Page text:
Report considers economic impact of Western irrigated agriculture |

Report considers economic impact of Western irrigated agriculture

Michael Schrantz

Hay waits to be raked in July just outside Steamboat Springs. An important topic at the Colorado Water Congress' Summer Conference was the drying out of irrigated agriculture lands. Hay

— The issue that loomed large at the Colorado Water Congress' summer conference this week in Steamboat Springs was the drying out of agriculture.

Multiple sessions and even a speech by Gov. John Hickenlooper reiterated the threat and tried to outline solutions. But the conference is the choir, and if the ranchers, conservationists, government officials and nonprofit workers who were in attendance are going to successfully preach to the rest of Colorado, they're going to need to brush up on their economics.

Dan Keppen, of the Family Farm Alliance, gave a presentation Wednesday about a white paper that seeks to calculate value of irrigated agriculture and show how siphoning off its water for industrial and municipal uses will have large consequences.

"The Economic Importance of Western Irrigated Agriculture: Water Values, Analysis Methods, Resource Management Decisions" was prepared by resource economist Darryll Olsen for the Family Farm Alliance and the U.S. Environmental Protection Agency's Office of Water.

Olsen's report states that the impact of irrigated agriculture in the West on personal income is $156 billion. The report also shows the gap between food production and projected demand increasing over time. The cost of food in the U.S. as a percent of disposable income has consistently dropped since 1945, the report states, and was only 6.7 percent in 2011.

"If you start doing things that tweak with that curve … and all of a sudden that percentage starts to go up, it does huge things to our economy," Keppen said. "It's a security issue."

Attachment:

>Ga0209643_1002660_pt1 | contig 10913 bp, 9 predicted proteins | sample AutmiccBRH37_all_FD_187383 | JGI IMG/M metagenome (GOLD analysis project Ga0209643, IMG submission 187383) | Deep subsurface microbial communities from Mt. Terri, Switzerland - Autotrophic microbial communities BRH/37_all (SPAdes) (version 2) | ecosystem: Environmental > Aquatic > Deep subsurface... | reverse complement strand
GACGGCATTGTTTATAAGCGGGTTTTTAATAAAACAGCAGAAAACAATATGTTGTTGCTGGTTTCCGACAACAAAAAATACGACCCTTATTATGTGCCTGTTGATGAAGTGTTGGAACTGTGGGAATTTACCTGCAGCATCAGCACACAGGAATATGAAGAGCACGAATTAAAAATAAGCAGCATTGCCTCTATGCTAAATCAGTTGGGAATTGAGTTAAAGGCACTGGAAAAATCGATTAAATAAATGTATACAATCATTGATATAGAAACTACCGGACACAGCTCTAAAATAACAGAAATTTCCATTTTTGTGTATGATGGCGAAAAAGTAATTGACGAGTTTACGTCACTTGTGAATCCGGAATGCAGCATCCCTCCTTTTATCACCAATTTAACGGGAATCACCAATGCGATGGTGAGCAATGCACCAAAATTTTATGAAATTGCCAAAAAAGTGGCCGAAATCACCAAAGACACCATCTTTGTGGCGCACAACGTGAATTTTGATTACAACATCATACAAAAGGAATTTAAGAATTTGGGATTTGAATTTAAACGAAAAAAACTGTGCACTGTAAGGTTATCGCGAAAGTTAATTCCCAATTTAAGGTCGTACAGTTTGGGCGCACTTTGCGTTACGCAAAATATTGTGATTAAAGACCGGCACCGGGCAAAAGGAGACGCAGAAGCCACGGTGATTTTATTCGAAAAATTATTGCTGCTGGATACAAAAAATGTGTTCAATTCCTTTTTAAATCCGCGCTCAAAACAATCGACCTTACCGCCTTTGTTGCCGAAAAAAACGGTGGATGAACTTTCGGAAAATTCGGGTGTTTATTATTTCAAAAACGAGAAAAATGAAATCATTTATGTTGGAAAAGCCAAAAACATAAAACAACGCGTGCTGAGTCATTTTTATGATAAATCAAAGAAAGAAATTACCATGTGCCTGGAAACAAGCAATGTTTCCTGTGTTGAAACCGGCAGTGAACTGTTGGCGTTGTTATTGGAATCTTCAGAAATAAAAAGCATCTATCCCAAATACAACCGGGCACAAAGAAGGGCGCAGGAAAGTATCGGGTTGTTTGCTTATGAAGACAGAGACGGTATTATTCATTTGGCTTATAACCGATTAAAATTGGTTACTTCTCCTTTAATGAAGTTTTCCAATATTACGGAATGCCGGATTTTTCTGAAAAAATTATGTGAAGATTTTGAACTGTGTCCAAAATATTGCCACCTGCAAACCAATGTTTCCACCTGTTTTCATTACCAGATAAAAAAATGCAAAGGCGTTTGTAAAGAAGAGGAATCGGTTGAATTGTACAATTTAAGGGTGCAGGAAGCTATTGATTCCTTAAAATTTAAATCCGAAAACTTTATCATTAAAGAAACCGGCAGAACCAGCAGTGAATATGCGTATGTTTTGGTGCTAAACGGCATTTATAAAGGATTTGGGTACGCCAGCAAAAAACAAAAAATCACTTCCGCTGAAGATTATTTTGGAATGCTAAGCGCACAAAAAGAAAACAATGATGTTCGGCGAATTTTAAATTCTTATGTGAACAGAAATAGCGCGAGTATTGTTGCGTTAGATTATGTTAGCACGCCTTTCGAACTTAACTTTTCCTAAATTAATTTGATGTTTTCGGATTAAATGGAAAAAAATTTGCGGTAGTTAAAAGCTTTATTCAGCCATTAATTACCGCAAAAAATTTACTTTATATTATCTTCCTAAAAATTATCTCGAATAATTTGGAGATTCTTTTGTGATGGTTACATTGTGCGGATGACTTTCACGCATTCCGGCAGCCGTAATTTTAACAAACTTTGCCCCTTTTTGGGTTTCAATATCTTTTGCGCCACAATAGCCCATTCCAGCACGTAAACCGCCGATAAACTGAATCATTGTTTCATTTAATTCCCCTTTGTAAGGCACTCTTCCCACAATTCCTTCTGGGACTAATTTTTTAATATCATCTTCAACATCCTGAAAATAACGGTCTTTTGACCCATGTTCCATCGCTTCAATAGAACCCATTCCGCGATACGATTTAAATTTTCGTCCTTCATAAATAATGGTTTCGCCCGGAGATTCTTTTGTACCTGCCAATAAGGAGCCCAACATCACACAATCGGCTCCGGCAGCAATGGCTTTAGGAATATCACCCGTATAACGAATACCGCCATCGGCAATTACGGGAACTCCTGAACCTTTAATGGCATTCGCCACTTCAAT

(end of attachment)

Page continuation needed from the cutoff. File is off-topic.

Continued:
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But while Olsen's report shows the value of irrigated agriculture in the West, it's not getting the same treatment as municipal and industrial uses of water, according to Keppen.

A report from the U.S. Bureau of Reclamation about the Colorado River Basin shows a loss of irrigated agriculture land by 2060. Between 2015 and 2060, the report states, irrigated acreage will shrink by 300,000 to 900,000 acres.

Models used by government agencies assume that when municipal demand grows, agriculture shrinks, Keppen said.

"How come you can’t assume that ag stays the same," he said. "What happens to the other demands? What if (agriculture) has to expand?"

Keppen said his organization has pushed for a new paradigm that considers scenarios other than irrigated agriculture shrinking.

"It seems like irrigated agriculture is the reservoir to meet these other demands," he said. "We can't just continue to downplay or ignore taking all this ag land out of production west wide."

Keppen said he's a part of a group that meets for the first time this month and will work to address water transfers from agricultural to urban use while mitigating the damages.

From experience with similar groups in the past, he said, it will be important to build a consensus on sharing water between multiple sectors and avoid unilateral transfers away from agriculture.

And while some remain skeptical about additional water storage, Keppen said, there might be benefits to properly sized and located storage if it's part of a larger plan.

"Our ultimate goal is that policy makers and elected officials understand the importance of irrigated ag in Western" states, he said.

To reach Michael Schrantz, call 970-871-4206 or email

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